I'd like to think that, despite the many guises he has assumed in the past five decades, there has been one constant: his soul. Now, when we're discussing a fictional character, "soul" doesn't mean quite what it means when we're discussing your next door neighbor. (You and your neighbor, and Father O'Malley, and Rabbi Goldberg, and Lao Tse, and Zoraster and Martin Luther and Mohammed would probably also disagree about the exact definition of the word, whether applied to real or unreal people, but that's irrelevant.) Let's agree that in this context "soul" means whatever prompted the creation of the character. A Jungian, or a student of mythology, might argue that our hero is an archetype--an idea or image that's part of everyone's psyche--and I'm not sure I'd disagree. If that's the case, he wasn't created so much as discovered, and then adapted to fit the needs of the moment. Mythologists tell us that's how it usually works.
But if he is an archetype, he should have had earlier incarnations. Other denizens of the mirror would certainly do. Superman is a modern version Gilgamesh, Hawkman is Dedalus, The Flash is Apollo, The Hulk is Hercules--it could be a pleasant rainy day diversion for a trivia freak with a scholarly bent to complete the list. But if we look for earlier versions of our man, we find little or nothing that can be labeled "hero." We're successful if we search for him among the villains: the demons, the bloodsuckers, the were-creatures, all the dwellers of dark places, all those who shun the light. Look at Dracula, squint a bit, and you see The Batman.
This is a good guy?
Well, yes. He has that half-century's continuous publication to prove it. But I wonder about how the metamorphosis worked, exactly. What changed the dark-dweller from monstrosity to savior, and why has he remained popular for so long?
Start with this: The Batman is nothing if not urban. So maybe the answer is in how people came to regard cities. Once, cities were heavens: bulwarks against wild beasts, savages, all the manifestations of a cruel and capricious nature. But by Dickens' time, cities were recognized as themselves cradles of evil. The devil doesn't live in a bog miles from civilization; the devil lives upstairs. The devil is Rosemary's Baby. That being so, where is a citizen safe? Certainly not in New York, nor in New York's mirror-world counterpart, Gotham. I've long believed that Batman's Gotham City is in Manhattan below Fourteenth Street at eleven minutes past midnight on the coldest night in November. Take a walk. What is that in the doorway? The man in the black jacket, the one crossing the street there--is he wearing something over his face? Why is he running? And--oh my god-- he's coming this way. Now imagine this: the runner speeds past you and strikes down the person in the doorway, who is your worst enemy, who is insane, who has an ax. The runner is Batman. What I'm suggesting is that we have coopted the grimmer archetypes, embraced them, declared them, with all their ferocity and relentlessness and inhuman competence, our allies. One of the names we call them is Batman.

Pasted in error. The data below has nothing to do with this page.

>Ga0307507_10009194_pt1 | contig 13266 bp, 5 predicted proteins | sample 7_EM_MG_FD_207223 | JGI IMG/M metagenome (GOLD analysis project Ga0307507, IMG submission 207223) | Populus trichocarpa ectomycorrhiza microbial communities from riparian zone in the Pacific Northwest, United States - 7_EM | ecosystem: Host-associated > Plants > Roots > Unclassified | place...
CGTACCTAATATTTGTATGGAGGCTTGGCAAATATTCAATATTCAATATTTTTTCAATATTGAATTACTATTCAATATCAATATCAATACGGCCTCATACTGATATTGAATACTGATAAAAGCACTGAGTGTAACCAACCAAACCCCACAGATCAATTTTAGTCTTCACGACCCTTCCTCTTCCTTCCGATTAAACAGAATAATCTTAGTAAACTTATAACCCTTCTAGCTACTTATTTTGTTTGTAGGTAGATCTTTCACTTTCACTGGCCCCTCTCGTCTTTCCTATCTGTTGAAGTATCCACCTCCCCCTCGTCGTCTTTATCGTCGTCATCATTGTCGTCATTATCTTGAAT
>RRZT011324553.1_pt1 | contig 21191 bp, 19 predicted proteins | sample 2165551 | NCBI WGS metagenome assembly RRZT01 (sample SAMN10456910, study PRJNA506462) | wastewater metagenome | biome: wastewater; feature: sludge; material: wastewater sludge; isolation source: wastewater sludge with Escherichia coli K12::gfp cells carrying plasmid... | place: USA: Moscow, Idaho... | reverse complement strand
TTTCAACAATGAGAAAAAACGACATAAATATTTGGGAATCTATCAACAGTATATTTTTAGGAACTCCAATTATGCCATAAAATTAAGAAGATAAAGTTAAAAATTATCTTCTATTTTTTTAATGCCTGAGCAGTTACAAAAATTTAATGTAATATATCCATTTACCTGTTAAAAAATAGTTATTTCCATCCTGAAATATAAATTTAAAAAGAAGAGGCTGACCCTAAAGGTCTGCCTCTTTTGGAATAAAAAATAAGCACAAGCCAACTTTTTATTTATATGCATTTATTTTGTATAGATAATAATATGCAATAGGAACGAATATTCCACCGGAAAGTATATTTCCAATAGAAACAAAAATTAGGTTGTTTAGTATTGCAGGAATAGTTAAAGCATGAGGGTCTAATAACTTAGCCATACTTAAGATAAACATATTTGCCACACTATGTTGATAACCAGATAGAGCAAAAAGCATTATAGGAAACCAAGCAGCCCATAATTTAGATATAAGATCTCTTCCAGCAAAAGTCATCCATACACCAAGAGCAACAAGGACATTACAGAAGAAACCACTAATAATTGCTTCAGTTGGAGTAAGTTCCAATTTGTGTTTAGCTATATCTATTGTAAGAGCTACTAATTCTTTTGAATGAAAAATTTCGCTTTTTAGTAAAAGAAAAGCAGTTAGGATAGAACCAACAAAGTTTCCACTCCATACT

Why? Well, it's been a pretty rough century, and it's probably getting rougher. It might be easier to coopt a devil than to believe in an angel.
Of course, we're not glum all the time. We don't always want to be shaking hands with the devil. Optimism and pessimism seem to be cyclic. The reason Batman survived and other saturnine worthies--particularly his immediate forerunner, The Shadow--did not may be the adaptability I mentioned earlier. If the decade favors the Protestant Virtues--citizenship, family, patriotism, good old church-going American Decency--our man becomes the Batman of the Fifties. If the decade is questioning such virtues, our man caricatures them as did the Sixties Batman. The secret of this adaptability is simple: many different artists and writers and editors have worked on the Batman. Although he was created by Bob Kane and Bill Finger, dozens of later craftsmen, including me, produced his stories. We were all reacting to the moment, to whatever was shaping our lives at the time, and the lives of our editors and publishers and readers, and our reactions in turn shaped him.
Which is not to say the stories bear no individual stamp; they do. Writers like Steve Englehart and Doug Moench have given us a normal, healthy Batman with a romantic streak. Others, such as Frank Miller and Jim Starlin, have presented Batman as a tormented obsessive. There hasn't been much latitude in the graphic representatives--he's always had the bat silhouette, the flowing cape and the dark colors--but the Batman has certainly looked different from decade to decade. Neal Adams' approach is generally considered the best--some say definitive. Neal's rendering is basically realistic. He once told me, "If Batman existed, he'd have to look the way I draw him." But it is heightened realism or, to borrow a term from German painters and Latin American novelists, "magic realism." In Neal's work, people and things are recognizable, but idealized and subtly exaggerated, given a unique drama and purity. It is a style particularly appropriate to a character who, while a superhero, is not superhuman: who manifests both an ideal of human perfectibility and a reflection of human terror.